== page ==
- It is still not yet clear whether deferred tax asset (DTA) due to PSI will be recognized for regulatory purposes with deferred taxation prolonged, as it was previously rumored, from 5 years to 30 years. It is reminded that three of top-4 banks (namely Alpha Bank, Eurobank and Piraeus Bank) have incorporated DTA (with a corporate tax rate of 20%) in their reported Q1’12 core Tier I ratios last May. Note also that a potential increase of the corporate tax rate to 28% may also have a further positive impact on capital shortfall calculation.
Regarding the timetable of the recapitalization process, a draft troika report suggests it will be carried out in three phases:
- First the HFSF will provide further bridge recap facility in a form of capital advance to the top-4 banks by the end of 2012, on top of the €18bn provided last May.
- In a second step, by the end of January 2013, HFSF will subscribe to 100% of any convertible instruments (such as CoCos) that the banks will decide to issue.
- In the third phase, by the end of April 2013, top-4 banks will complete the right issues and any shares not subscribed by the private sector will be acquired by the HFSF subscription to the common equity.
The disclosure of bank recap terms is clearly the first key step towards the launch of recap process. It is obvious that the key prerequisite for the trigger of the next phases is the disbursement of the next tranche of €31.5bn, the bulk of which will be allocated for bank recap.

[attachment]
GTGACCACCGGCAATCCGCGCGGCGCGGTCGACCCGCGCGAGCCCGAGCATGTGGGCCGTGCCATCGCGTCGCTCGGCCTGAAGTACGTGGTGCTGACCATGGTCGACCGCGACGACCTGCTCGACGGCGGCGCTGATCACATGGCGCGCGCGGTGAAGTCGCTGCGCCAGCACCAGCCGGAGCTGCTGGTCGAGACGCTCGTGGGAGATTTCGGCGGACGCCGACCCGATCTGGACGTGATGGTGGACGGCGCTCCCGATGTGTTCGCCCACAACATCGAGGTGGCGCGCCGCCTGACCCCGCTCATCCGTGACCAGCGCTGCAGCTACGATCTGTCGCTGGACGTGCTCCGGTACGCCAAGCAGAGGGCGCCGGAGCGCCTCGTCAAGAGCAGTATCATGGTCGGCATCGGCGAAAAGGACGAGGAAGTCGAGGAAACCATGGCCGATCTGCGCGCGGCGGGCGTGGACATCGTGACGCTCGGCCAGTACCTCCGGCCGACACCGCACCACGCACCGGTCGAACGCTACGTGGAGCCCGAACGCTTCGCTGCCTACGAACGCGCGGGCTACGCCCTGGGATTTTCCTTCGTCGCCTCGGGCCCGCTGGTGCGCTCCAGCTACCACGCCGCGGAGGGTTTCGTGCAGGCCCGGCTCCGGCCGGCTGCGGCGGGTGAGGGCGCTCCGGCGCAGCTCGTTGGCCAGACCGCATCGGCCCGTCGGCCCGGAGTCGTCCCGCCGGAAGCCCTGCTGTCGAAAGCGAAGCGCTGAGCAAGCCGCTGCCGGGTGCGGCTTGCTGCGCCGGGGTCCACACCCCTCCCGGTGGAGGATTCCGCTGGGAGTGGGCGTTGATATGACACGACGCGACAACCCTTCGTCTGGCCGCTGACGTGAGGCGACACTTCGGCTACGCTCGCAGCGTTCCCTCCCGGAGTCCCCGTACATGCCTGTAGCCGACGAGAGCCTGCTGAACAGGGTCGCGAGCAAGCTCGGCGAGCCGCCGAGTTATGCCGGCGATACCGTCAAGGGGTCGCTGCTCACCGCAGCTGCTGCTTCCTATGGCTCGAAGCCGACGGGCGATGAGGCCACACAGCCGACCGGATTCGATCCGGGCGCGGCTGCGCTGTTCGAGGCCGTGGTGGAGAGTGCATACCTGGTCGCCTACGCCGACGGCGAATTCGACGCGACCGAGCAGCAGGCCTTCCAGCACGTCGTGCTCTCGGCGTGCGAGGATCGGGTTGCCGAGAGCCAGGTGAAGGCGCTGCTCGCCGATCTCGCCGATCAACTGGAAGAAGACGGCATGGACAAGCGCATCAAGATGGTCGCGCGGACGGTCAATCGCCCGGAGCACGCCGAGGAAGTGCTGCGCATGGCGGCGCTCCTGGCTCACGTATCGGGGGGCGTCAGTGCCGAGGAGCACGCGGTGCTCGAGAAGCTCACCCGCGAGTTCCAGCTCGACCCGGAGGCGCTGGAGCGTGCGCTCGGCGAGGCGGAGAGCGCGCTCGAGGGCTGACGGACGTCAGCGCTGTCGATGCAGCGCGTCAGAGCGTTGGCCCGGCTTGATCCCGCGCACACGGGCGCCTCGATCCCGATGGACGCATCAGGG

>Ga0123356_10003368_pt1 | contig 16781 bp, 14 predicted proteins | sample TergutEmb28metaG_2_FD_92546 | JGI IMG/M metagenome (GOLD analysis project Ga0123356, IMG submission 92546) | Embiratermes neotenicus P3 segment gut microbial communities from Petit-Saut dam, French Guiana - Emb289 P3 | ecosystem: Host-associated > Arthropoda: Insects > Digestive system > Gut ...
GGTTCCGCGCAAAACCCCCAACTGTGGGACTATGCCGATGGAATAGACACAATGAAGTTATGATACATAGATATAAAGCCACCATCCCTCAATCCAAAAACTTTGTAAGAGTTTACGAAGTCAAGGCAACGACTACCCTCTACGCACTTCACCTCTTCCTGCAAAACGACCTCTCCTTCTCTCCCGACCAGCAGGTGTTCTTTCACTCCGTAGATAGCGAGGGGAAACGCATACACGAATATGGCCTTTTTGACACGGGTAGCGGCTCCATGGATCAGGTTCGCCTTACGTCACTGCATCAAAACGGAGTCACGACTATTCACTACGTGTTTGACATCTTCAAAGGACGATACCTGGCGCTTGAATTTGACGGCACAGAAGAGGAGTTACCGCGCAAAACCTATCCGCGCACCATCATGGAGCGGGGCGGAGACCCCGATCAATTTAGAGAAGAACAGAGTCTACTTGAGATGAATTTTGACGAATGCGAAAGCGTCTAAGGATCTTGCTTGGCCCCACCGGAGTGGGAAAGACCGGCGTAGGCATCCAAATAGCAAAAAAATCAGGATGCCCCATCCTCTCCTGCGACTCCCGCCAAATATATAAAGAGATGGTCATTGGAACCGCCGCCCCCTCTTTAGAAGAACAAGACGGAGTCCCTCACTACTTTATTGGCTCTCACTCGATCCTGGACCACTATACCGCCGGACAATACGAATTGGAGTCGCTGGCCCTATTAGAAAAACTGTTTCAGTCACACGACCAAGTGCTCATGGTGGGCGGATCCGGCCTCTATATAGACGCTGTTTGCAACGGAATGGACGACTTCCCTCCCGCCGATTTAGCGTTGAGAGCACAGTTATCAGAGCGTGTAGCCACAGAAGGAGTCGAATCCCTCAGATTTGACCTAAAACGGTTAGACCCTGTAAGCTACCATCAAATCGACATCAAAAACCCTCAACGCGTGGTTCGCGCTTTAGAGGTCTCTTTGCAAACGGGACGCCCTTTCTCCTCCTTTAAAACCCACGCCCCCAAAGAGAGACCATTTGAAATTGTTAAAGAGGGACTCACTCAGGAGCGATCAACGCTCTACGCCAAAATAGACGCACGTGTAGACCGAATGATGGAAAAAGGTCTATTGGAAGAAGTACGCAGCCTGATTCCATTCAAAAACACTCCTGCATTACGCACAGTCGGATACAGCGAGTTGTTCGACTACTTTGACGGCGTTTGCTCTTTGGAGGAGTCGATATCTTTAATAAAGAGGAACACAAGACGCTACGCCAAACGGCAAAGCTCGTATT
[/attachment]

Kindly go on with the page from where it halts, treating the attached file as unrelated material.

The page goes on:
It seems to me that the bank recapitalization scheme is quite shareholder-friendly. Everyone seems to agree that Greek banks are ‘hopelessly bankrupt’ (Prov. Varoufakis’ words). When Enron was hopelessly bankrupt, their shareholders were wiped out. Why would the shareholders of Greek banks be treated so nicely?
I don’t think that Enron and Greek banks are comparable. The reason behind Greek banks’ insolvency is mainly their particiaption in the PSI and it was agreed (from the beginning) that they would be ‘officially’ recapped due to the heavy losses arising from PSI. If PSI wasn’t the key reason, but Blackrock or something else, it would be a different case.
Furthermore, although there are incentives for shareholders, they are strictly (directly or indirectly) tied to the potential growth of the greek economy and the banks’ future stock prices. Note also that the deep discount of issue prices for right issues materially increases dilution even from the first phase.
Moreover, banks have to repurchase preference shares and CoCos, carrying an annual coupon of 10% and a step up 7% respectively, meaning that their earnings may be proved not enough to both pay interest and repurchase these convertible instruments. So the overall potential dilution, on top of the intital stemming from the common equity target of 6%, is substantial.
These are in my view the concerns of shareholders, which are related to the short- and the medium-term prospects of Greek banks, following the announcement of final recap terms.